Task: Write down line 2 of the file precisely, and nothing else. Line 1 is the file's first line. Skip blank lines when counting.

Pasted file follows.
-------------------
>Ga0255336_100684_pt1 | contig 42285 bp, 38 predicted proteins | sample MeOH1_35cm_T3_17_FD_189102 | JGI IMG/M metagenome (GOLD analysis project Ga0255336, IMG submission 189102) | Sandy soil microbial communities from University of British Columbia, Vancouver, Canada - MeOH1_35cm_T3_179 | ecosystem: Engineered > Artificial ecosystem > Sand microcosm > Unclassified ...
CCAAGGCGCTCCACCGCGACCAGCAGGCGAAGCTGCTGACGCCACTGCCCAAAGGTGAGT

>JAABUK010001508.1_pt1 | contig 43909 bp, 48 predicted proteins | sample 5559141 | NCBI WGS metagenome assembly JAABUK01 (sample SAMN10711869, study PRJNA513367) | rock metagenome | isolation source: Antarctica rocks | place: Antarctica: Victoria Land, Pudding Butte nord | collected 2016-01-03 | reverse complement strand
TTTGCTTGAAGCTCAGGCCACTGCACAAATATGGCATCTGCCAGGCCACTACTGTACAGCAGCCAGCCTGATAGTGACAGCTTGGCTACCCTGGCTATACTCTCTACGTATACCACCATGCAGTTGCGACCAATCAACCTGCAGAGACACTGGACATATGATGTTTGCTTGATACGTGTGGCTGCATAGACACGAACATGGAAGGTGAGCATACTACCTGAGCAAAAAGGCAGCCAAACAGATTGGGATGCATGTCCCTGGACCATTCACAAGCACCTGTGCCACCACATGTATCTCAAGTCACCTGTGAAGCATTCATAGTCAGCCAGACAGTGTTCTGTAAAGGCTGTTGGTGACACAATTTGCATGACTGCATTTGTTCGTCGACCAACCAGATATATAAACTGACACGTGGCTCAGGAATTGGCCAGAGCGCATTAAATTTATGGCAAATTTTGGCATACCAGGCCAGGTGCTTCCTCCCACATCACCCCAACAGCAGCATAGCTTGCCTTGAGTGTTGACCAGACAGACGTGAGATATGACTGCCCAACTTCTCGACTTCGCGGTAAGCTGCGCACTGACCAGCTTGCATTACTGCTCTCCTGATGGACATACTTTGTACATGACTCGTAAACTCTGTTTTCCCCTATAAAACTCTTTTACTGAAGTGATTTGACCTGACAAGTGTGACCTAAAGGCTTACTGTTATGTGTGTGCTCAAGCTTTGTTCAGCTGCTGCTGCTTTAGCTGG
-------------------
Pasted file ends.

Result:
CCAAGGCGCTCCACCGCGACCAGCAGGCGAAGCTGCTGACGCCACTGCCCAAAGGTGAGT